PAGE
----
NEW YORK-In patients with ductal carcinoma in situ (DCIS), the identification of positive sentinel lymph nodes (SLNs) is unlikely to be clinically significant, David Brenin, MD, of Columbia-Presbyterian Medical Center, said at the San Antonio Breast Cancer Symposium.
NEW YORKIn patients with ductal carcinoma in situ (DCIS), the identification of positive sentinel lymph nodes (SLNs) is unlikely to be clinically significant, David Brenin, MD, of Columbia-Presbyterian Medical Center, said at the San Antonio Breast Cancer Symposium.
Several recent studies of SLN biopsy in DCIS patients have shown positive results in 6% to 14% of patients. Dr. Brenin pointed out that these rates are higher than the 1% to 2% prevalence seen with axillary node dissection and have raised the question of whether axillary metas-tases identified by SLN biopsy are clinically significant in DCIS patients.
If positive sentinel lymph nodes were clinically significant for DCIS patients, then one would expect some proportion of DCIS patients to develop distant metastases without first or simultaneously developing an invasive locoregional recurrence or invasive second breast cancer, Dr. Brenin said.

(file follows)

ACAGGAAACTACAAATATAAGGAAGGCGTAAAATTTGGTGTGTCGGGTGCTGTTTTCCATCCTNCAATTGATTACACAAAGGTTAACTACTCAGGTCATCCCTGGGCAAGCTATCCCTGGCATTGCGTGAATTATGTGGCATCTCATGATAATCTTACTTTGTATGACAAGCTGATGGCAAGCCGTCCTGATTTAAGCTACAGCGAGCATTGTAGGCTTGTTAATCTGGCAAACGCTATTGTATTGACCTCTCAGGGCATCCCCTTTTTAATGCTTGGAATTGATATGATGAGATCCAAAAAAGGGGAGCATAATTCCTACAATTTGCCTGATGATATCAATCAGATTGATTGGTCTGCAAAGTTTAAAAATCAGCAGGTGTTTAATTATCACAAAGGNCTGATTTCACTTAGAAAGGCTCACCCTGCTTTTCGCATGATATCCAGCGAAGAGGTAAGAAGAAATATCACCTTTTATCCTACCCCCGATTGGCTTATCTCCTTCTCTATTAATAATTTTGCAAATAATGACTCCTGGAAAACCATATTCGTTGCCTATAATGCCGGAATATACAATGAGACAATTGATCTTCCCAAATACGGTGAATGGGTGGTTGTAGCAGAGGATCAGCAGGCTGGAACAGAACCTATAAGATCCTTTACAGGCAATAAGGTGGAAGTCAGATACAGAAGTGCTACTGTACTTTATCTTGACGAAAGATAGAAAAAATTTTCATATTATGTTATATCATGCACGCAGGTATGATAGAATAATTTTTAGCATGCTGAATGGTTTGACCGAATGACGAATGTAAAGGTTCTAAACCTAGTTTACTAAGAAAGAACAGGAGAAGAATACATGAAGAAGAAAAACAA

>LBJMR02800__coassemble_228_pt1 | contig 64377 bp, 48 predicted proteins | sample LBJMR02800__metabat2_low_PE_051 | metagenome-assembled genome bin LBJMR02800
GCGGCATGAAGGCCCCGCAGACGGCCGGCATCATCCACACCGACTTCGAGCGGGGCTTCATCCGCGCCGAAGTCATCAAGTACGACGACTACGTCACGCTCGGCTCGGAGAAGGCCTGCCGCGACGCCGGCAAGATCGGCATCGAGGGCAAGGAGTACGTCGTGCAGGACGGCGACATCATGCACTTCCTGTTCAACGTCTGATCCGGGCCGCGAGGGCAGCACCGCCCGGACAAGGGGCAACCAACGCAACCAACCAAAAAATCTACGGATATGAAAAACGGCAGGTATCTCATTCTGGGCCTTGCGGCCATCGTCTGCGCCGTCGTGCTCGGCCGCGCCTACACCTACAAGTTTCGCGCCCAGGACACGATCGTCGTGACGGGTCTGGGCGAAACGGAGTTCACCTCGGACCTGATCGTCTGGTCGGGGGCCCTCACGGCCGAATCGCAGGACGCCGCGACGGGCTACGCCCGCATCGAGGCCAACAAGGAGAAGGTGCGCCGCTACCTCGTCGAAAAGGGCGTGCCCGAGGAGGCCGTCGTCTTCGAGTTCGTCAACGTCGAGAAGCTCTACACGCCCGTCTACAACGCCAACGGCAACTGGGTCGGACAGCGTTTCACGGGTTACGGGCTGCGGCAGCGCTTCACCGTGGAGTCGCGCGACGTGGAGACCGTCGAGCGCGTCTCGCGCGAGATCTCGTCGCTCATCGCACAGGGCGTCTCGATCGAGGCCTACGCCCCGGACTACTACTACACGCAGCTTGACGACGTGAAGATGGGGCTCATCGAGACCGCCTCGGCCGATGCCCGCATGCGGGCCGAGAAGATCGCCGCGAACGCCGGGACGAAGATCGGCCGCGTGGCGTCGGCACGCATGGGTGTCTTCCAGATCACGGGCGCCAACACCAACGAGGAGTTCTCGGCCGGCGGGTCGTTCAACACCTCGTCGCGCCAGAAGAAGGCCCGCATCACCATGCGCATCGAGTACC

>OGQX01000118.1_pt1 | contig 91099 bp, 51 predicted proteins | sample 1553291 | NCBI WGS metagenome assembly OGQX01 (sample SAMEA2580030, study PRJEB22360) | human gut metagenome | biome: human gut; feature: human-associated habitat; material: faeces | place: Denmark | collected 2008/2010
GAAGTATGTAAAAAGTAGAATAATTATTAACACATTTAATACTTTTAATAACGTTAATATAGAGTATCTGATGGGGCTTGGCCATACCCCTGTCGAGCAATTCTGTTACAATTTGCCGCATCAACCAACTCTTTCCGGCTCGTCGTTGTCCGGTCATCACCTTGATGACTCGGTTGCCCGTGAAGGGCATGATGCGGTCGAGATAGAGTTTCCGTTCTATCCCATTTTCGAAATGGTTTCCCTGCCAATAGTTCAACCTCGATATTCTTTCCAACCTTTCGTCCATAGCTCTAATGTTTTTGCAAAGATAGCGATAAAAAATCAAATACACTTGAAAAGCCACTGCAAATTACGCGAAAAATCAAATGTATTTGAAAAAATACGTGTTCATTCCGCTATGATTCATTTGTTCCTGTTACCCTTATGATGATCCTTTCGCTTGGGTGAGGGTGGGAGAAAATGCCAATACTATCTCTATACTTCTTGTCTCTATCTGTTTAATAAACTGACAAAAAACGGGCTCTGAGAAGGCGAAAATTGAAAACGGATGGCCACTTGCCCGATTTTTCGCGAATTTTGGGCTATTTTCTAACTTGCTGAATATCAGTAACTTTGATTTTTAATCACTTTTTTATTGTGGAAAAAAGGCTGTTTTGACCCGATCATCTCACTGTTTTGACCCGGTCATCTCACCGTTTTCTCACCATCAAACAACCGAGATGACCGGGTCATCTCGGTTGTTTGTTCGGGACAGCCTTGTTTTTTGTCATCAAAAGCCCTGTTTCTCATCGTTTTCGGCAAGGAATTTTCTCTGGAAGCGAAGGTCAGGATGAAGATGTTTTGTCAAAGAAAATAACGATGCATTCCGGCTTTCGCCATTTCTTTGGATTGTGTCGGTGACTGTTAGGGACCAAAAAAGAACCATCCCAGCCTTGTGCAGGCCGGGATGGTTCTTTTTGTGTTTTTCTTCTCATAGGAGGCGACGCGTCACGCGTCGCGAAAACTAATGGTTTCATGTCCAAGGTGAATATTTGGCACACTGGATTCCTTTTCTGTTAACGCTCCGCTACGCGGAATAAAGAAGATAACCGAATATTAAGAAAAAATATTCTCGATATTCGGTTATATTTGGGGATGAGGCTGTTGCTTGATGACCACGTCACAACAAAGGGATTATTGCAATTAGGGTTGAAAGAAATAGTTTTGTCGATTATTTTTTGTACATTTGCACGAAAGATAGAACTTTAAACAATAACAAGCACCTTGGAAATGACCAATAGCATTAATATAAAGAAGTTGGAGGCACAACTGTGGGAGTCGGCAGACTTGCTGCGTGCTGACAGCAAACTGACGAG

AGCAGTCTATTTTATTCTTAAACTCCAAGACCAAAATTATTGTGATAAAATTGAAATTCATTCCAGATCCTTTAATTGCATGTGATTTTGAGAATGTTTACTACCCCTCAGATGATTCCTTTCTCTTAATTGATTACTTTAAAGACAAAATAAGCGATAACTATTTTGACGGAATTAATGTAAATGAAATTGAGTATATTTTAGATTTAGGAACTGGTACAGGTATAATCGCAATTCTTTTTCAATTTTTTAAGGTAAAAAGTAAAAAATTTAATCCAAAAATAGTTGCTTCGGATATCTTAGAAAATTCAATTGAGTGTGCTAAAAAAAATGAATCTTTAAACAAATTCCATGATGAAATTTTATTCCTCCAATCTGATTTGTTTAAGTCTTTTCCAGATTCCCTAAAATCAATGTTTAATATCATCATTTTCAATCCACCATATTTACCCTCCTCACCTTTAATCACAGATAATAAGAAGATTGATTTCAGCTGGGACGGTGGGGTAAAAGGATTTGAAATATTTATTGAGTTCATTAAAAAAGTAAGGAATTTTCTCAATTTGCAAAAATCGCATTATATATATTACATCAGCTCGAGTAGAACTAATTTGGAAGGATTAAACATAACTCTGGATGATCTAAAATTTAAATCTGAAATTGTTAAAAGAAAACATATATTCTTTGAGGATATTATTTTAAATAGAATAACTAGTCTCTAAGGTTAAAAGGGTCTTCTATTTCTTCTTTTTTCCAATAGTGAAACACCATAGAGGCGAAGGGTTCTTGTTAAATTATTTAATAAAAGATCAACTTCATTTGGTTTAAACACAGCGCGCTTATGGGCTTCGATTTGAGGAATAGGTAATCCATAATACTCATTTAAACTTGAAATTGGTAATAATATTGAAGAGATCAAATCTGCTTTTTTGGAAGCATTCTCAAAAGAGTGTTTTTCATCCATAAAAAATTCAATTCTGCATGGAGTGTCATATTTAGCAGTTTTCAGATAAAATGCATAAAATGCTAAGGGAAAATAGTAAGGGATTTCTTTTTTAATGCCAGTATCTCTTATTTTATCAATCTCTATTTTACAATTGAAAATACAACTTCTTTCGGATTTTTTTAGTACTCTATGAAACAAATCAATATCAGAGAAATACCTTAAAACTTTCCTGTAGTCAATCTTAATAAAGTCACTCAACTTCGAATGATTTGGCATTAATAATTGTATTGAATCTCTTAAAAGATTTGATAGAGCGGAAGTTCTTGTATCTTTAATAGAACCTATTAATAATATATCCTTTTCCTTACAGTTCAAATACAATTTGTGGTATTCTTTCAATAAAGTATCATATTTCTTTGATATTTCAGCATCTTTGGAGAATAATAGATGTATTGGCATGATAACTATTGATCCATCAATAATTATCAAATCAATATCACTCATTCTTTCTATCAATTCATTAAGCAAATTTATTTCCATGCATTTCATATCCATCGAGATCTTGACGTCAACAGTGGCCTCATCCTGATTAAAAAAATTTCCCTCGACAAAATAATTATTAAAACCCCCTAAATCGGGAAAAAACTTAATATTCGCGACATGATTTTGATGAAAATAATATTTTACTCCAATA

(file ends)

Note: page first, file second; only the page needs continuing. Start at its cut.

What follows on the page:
The study involved 432 DCIS patients treated between 1980 and 1998 at Columbia-Presbyterian. None had any type of axillary staging, and no patient had microinvasion.
At a median follow-up of 3 years, only two patients had died of metastatic breast cancer or developed a distant metastasis that was not preceded by or accompanied by an invasive local recurrence or invasive second primary breast cancer. The actuarial disease-specific survival was 98.2%, which was unchanged if the analysis was restricted to patients with 5-year follow-up and was little changed, at 97.3%, in patients followed for 7 years.
The findings were virtually identical to those of a second study by Dr. Brenin and his colleagues, showing 97.6% 10-year disease-specific survival in 326 DCIS patients who underwent surgery and axillary dissection .
Our results and others show that breast cancer survival for DCIS patients treated without axillary staging of any kind is excellent, Dr. Brenin said. Therefore, metastatic disease identified through SLN techniques in DCIS patients is unlikely to be clinically significant.
In response to a question, Dr. Brenin agreed that axillary staging is appropriate and useful for selected DCIS patients, eg, those with large palpable tumors.